Tuesday, June 9, 2009

2001: A Space Odyssey (Clark, Arthur C.)

Rating: 5
Year: 1968
Genre: Sci-Fi
Read again? Yes

Mercedes Lackey? I'm sorry, Dave; I can't let you do that.

After listening to a recent "Skeptics' Guide to the Universe" podcast, in which they discussed a few plot points from both the movie and book versions of "2001," I decided to make that my next book and escape into outer space to avoid the next Lackey book.

This was my first time, and I was very pleased. The book's very different from the movie in one very important way--namely, I stayed awake reading it. I've never made it through the entire movie without falling asleep.

Three million years ago, when humanity was ape-ity, these big slabs of crystal popped into existence and set to work changing the smarter ape-men's minds. Where before they'd been simple-minded (more primitive even than a right-wing yapper, but still smarter than the moon-landing deniers), they soon learned the use of simple tools. They learned to kill for food.

They learned to kill each other.

Cut to three million years later; Dr. Heywood Floyd leaves Earth on an urgent super-secret mission to the moon. A large slab of some dark, unknown material has been unearthed (unmooned?). It's taller than a man, and a perfectly-shaped rectangular solid. As soon as sunlight hits it, the monolith sends out a single pulse of energy that seems focused upon one of Saturn's moons.

Cut to a few months later, about 1/3 of the way into the book; David "Dave" Bowman and Frank Poole are riding aboard the Discovery, headed for Saturn via Jupiter. There are three men in Space-Sleep--but only those three men and the computer--HAL 9000--really know what the mission's about.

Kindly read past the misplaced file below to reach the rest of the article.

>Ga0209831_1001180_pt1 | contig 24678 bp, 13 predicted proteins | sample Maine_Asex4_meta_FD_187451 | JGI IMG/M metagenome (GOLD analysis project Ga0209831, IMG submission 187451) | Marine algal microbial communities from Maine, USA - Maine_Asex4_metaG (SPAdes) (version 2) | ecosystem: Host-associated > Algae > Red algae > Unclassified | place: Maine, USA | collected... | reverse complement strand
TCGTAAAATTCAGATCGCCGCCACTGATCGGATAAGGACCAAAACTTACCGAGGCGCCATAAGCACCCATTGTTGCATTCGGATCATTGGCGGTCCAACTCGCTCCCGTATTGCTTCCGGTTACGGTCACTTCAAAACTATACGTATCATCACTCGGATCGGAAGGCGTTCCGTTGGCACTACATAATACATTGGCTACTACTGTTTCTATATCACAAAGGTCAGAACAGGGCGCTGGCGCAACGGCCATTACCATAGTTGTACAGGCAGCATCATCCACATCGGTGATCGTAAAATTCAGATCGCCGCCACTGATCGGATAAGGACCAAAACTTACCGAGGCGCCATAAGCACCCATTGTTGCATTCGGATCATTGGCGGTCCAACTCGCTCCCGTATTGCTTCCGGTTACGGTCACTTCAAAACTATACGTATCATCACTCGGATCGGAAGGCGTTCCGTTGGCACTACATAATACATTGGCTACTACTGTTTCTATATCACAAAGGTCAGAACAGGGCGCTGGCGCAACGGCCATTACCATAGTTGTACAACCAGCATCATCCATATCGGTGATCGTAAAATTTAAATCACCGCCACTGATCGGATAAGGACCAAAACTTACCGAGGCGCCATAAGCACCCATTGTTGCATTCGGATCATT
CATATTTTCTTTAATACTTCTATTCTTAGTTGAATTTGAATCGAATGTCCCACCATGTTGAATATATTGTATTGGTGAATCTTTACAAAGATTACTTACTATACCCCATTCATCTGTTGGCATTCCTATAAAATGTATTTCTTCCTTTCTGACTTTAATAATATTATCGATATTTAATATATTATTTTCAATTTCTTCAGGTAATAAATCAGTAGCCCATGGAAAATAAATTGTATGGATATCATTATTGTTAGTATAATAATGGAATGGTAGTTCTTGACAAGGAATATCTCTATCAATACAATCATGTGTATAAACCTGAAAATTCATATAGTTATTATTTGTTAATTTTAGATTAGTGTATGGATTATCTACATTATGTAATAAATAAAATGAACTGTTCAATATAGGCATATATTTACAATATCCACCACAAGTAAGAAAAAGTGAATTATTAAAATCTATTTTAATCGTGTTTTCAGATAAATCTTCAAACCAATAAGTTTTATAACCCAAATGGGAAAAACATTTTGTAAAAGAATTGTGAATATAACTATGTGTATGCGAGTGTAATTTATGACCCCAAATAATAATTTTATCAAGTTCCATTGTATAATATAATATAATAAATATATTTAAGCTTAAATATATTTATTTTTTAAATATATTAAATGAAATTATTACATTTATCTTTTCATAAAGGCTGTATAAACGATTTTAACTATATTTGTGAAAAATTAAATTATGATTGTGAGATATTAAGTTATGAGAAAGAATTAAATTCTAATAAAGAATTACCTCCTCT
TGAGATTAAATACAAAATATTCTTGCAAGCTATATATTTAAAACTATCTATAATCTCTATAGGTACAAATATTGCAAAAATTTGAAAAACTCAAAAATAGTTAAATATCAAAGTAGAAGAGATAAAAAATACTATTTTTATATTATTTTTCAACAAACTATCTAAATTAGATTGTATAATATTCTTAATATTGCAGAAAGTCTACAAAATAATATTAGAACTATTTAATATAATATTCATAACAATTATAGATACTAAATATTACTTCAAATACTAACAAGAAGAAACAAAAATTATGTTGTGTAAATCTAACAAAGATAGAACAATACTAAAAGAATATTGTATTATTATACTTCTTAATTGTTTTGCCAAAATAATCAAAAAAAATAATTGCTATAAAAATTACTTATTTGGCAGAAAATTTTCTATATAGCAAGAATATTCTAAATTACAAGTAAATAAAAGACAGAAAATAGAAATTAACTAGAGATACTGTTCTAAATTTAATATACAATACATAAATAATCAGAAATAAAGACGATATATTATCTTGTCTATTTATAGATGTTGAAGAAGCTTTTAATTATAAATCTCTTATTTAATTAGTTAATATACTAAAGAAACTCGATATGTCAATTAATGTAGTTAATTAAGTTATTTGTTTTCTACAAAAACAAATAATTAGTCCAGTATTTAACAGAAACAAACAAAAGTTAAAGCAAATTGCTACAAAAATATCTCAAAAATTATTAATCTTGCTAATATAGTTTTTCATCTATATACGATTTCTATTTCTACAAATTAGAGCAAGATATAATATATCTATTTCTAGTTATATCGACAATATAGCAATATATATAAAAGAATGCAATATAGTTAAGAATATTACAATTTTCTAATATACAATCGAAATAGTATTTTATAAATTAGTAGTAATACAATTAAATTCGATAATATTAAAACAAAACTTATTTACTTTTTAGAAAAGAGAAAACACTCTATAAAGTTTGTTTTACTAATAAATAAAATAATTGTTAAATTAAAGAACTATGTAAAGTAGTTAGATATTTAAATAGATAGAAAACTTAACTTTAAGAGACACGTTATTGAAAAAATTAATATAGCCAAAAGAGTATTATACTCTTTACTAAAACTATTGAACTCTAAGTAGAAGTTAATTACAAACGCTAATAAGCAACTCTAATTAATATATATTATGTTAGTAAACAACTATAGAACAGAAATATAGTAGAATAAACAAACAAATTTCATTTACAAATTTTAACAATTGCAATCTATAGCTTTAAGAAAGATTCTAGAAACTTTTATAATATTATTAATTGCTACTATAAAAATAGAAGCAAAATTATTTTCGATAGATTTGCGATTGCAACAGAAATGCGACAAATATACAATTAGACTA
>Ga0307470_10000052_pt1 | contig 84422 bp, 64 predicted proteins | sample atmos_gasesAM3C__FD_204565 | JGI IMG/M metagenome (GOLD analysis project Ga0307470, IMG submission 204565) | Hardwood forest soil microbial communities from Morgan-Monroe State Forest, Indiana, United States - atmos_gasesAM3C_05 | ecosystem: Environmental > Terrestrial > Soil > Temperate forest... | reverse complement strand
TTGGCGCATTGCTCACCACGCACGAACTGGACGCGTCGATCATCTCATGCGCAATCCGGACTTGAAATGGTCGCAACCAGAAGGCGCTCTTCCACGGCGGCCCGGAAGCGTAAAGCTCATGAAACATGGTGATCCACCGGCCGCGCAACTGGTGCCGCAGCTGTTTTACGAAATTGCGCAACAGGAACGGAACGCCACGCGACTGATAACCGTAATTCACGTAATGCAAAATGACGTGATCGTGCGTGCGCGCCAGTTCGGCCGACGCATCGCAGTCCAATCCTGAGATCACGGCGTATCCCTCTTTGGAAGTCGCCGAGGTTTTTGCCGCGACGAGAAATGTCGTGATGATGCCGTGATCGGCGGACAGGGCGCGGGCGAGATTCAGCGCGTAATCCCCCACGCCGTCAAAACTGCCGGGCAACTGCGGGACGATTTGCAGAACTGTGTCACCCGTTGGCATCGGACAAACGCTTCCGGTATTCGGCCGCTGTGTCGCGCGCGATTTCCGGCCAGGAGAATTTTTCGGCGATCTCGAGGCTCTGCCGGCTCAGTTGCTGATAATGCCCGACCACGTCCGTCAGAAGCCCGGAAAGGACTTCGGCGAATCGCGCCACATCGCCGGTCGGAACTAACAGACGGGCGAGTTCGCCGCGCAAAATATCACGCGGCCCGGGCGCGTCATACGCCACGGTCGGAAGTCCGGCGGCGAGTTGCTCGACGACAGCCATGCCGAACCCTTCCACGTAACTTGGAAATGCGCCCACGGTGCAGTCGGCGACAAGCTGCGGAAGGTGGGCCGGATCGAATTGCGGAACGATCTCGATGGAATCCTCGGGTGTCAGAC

The well-known deactivation of HAL comes at about the 2/3 point. Bowman is left alone aboard Discovery, finally being let in on the Big Secret of the lunar monolith and the question of why a signal was sent towards Saturn's moon Japetus.

Clarke's style is clear and direct, something I really wish more writers would work on in their own styles. It's utterly refreshing to read a style that takes us from Point A to Point B without trying to hit the rest of the alphabet along the way.

He's descriptive without being overly wordy--and he's not fussy. He doesn't add weak little qualifiers. He simply tells the damn story. I'm both impressed and pleased.

Excellent story and story-telling.

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